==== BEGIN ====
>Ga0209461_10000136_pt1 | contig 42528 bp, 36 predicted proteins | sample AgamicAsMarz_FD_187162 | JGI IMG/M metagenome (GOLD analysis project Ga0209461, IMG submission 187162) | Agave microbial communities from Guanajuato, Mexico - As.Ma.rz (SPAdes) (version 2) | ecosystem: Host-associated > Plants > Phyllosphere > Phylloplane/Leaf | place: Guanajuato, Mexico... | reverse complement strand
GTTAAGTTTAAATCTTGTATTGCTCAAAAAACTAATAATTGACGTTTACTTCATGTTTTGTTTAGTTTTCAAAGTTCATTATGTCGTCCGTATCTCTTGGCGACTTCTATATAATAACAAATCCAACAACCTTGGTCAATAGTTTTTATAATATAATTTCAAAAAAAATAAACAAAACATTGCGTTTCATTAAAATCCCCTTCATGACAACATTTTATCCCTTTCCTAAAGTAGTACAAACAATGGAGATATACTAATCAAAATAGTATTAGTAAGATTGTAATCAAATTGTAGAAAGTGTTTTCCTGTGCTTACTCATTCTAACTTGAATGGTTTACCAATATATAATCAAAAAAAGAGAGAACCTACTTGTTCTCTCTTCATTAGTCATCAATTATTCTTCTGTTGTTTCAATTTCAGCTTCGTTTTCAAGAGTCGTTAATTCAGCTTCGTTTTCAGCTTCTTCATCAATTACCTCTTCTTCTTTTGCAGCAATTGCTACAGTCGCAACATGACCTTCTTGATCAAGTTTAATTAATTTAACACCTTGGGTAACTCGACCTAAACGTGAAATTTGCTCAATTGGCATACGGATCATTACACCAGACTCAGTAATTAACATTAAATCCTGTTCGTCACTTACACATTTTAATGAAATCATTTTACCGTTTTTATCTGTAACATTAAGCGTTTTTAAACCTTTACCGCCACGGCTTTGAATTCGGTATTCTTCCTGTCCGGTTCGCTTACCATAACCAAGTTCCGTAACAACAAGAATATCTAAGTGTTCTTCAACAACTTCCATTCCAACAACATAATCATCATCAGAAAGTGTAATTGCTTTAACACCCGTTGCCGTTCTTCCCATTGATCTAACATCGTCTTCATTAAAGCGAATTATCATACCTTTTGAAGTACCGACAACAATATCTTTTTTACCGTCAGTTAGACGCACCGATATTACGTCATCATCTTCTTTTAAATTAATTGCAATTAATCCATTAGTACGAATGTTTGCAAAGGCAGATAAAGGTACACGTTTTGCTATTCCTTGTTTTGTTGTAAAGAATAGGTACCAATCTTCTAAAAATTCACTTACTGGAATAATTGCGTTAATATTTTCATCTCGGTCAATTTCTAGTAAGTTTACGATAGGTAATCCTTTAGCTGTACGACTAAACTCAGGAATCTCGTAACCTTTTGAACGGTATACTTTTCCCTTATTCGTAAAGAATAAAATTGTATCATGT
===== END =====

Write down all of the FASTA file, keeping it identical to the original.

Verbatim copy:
>Ga0209461_10000136_pt1 | contig 42528 bp, 36 predicted proteins | sample AgamicAsMarz_FD_187162 | JGI IMG/M metagenome (GOLD analysis project Ga0209461, IMG submission 187162) | Agave microbial communities from Guanajuato, Mexico - As.Ma.rz (SPAdes) (version 2) | ecosystem: Host-associated > Plants > Phyllosphere > Phylloplane/Leaf | place: Guanajuato, Mexico... | reverse complement strand
GTTAAGTTTAAATCTTGTATTGCTCAAAAAACTAATAATTGACGTTTACTTCATGTTTTGTTTAGTTTTCAAAGTTCATTATGTCGTCCGTATCTCTTGGCGACTTCTATATAATAACAAATCCAACAACCTTGGTCAATAGTTTTTATAATATAATTTCAAAAAAAATAAACAAAACATTGCGTTTCATTAAAATCCCCTTCATGACAACATTTTATCCCTTTCCTAAAGTAGTACAAACAATGGAGATATACTAATCAAAATAGTATTAGTAAGATTGTAATCAAATTGTAGAAAGTGTTTTCCTGTGCTTACTCATTCTAACTTGAATGGTTTACCAATATATAATCAAAAAAAGAGAGAACCTACTTGTTCTCTCTTCATTAGTCATCAATTATTCTTCTGTTGTTTCAATTTCAGCTTCGTTTTCAAGAGTCGTTAATTCAGCTTCGTTTTCAGCTTCTTCATCAATTACCTCTTCTTCTTTTGCAGCAATTGCTACAGTCGCAACATGACCTTCTTGATCAAGTTTAATTAATTTAACACCTTGGGTAACTCGACCTAAACGTGAAATTTGCTCAATTGGCATACGGATCATTACACCAGACTCAGTAATTAACATTAAATCCTGTTCGTCACTTACACATTTTAATGAAATCATTTTACCGTTTTTATCTGTAACATTAAGCGTTTTTAAACCTTTACCGCCACGGCTTTGAATTCGGTATTCTTCCTGTCCGGTTCGCTTACCATAACCAAGTTCCGTAACAACAAGAATATCTAAGTGTTCTTCAACAACTTCCATTCCAACAACATAATCATCATCAGAAAGTGTAATTGCTTTAACACCCGTTGCCGTTCTTCCCATTGATCTAACATCGTCTTCATTAAAGCGAATTATCATACCTTTTGAAGTACCGACAACAATATCTTTTTTACCGTCAGTTAGACGCACCGATATTACGTCATCATCTTCTTTTAAATTAATTGCAATTAATCCATTAGTACGAATGTTTGCAAAGGCAGATAAAGGTACACGTTTTGCTATTCCTTGTTTTGTTGTAAAGAATAGGTACCAATCTTCTAAAAATTCACTTACTGGAATAATTGCGTTAATATTTTCATCTCGGTCAATTTCTAGTAAGTTTACGATAGGTAATCCTTTAGCTGTACGACTAAACTCAGGAATCTCGTAACCTTTTGAACGGTATACTTTTCCCTTATTCGTAAAGAATAAAATTGTATCATGT